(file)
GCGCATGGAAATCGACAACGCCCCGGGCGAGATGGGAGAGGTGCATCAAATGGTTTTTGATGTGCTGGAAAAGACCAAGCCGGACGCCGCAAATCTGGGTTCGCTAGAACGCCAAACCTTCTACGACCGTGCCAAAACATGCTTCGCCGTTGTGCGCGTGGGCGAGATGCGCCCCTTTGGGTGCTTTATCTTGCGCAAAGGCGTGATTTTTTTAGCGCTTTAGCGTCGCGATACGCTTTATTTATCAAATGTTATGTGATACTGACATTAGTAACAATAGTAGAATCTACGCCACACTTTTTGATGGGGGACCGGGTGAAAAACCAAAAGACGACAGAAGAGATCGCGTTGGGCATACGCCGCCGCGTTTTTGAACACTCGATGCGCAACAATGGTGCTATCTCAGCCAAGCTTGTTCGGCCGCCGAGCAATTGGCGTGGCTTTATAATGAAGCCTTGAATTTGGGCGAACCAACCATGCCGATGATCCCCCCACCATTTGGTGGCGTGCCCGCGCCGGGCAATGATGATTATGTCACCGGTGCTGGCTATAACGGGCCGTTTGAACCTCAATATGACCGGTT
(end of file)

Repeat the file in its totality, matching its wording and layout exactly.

GCGCATGGAAATCGACAACGCCCCGGGCGAGATGGGAGAGGTGCATCAAATGGTTTTTGATGTGCTGGAAAAGACCAAGCCGGACGCCGCAAATCTGGGTTCGCTAGAACGCCAAACCTTCTACGACCGTGCCAAAACATGCTTCGCCGTTGTGCGCGTGGGCGAGATGCGCCCCTTTGGGTGCTTTATCTTGCGCAAAGGCGTGATTTTTTTAGCGCTTTAGCGTCGCGATACGCTTTATTTATCAAATGTTATGTGATACTGACATTAGTAACAATAGTAGAATCTACGCCACACTTTTTGATGGGGGACCGGGTGAAAAACCAAAAGACGACAGAAGAGATCGCGTTGGGCATACGCCGCCGCGTTTTTGAACACTCGATGCGCAACAATGGTGCTATCTCAGCCAAGCTTGTTCGGCCGCCGAGCAATTGGCGTGGCTTTATAATGAAGCCTTGAATTTGGGCGAACCAACCATGCCGATGATCCCCCCACCATTTGGTGGCGTGCCCGCGCCGGGCAATGATGATTATGTCACCGGTGCTGGCTATAACGGGCCGTTTGAACCTCAATATGACCGGTT